The Star Beacon; Ashtabula, Ohio

World, nation, state

March 12, 2013

Judge strikes down NYC ban on supersized sodas

NEW YORK —  A judge struck down New York City's pioneering ban on big sugary drinks Monday just hours before it was supposed to take effect, handing a defeat to health-minded Mayor Michael Bloomberg and creating uncertainty for restaurants that had already ordered smaller cups and changed their menus.

State Supreme Court Justice Milton Tingling said the 16-ounce limit on sodas and other sweet drinks arbitrarily applies to only some sugary beverages and some places that sell them.

"The loopholes in this rule effectively defeat the stated purpose of this rule," Tingling wrote in a 36-page ruling that examined the scope of power that should be afforded an administrative board for regulations. The ruling was seen as a victory for the beverage industry, restaurants and other business groups that called the rule unfair and wrong-headed.

In addition, the judge said the Bloomberg-appointed Board of Health intruded on the City Council's authority when it imposed the rule, citing in part a case from the 1980s which questioned whether a state public health council had the authority to regulate smoking in public places.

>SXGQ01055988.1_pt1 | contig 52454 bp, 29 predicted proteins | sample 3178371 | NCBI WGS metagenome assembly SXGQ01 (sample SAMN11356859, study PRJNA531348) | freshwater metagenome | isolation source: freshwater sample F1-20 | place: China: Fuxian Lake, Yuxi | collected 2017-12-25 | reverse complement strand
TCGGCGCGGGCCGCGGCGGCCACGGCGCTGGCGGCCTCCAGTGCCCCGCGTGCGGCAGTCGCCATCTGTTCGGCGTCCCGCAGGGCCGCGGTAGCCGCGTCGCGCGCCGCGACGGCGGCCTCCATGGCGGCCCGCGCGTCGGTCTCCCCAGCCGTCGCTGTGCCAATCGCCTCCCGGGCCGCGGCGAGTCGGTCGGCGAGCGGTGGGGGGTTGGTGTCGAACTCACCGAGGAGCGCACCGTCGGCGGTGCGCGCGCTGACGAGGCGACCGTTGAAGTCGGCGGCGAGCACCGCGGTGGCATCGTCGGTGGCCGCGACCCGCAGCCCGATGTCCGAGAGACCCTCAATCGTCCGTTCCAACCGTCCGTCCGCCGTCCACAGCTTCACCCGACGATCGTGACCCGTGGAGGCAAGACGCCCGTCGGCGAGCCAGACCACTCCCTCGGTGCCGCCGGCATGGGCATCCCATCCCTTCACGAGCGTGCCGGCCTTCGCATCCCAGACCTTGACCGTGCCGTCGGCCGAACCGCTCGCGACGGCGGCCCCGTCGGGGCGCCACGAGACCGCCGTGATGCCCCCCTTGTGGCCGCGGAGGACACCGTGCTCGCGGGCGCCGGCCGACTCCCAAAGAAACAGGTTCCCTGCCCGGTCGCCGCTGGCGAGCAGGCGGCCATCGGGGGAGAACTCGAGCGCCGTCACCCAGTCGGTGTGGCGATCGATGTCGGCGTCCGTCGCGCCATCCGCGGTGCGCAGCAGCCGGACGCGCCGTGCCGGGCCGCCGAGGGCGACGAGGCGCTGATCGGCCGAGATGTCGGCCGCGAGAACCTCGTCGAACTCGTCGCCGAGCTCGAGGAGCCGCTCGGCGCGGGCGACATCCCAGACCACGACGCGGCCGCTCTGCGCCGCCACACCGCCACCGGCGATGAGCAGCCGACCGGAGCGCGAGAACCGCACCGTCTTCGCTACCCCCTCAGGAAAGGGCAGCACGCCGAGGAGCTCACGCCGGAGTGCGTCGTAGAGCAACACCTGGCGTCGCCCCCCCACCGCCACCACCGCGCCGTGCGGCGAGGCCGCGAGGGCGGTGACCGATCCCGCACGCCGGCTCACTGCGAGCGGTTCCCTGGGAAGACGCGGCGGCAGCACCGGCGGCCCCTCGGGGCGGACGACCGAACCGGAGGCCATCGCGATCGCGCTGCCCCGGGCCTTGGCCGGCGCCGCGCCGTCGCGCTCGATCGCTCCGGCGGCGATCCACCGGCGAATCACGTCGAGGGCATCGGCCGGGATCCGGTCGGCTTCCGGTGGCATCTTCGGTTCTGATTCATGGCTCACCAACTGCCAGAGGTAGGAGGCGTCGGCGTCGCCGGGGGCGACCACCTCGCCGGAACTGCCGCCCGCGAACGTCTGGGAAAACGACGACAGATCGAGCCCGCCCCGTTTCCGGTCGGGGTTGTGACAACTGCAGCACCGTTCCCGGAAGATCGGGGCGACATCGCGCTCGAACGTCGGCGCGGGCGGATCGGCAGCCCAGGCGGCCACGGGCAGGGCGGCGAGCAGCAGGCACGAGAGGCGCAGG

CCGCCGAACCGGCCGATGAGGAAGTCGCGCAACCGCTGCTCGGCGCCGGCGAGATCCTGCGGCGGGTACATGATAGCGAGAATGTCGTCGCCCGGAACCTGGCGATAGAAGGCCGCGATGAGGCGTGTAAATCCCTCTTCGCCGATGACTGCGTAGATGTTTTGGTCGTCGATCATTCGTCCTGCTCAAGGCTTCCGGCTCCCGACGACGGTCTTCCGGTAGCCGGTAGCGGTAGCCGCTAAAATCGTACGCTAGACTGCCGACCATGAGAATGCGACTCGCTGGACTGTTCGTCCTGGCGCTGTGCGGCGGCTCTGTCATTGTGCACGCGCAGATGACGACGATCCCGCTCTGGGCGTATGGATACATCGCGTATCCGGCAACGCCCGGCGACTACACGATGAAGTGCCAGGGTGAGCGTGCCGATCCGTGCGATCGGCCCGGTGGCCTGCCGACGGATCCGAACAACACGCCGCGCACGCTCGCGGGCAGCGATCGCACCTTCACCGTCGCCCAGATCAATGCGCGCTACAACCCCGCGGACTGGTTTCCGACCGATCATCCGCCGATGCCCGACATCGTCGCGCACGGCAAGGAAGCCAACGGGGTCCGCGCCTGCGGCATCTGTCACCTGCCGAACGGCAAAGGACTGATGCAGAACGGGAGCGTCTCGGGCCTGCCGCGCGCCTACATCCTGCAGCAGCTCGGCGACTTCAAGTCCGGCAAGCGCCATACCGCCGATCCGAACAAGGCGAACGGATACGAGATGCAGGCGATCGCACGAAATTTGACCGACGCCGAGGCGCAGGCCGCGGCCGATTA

The city vowed to appeal the decision, issued by New York state's trial-level court.

"We believe the judge is totally in error in how he interpreted the law, and we are confident we will win on appeal," Bloomberg said, adding that the city would emphasize to higher courts "that people are dying every day. This is not a joke."

For now, though, the ruling means the ax won't fall Tuesday on supersized sodas, sweetened teas and other high-sugar beverages in restaurants, movie theaters, corner delis and sports arenas.

"The court ruling provides a sigh of relief to New Yorkers and thousands of small businesses in New York City that would have been harmed by this arbitrary and unpopular ban," the American Beverage Association and other opponents said.

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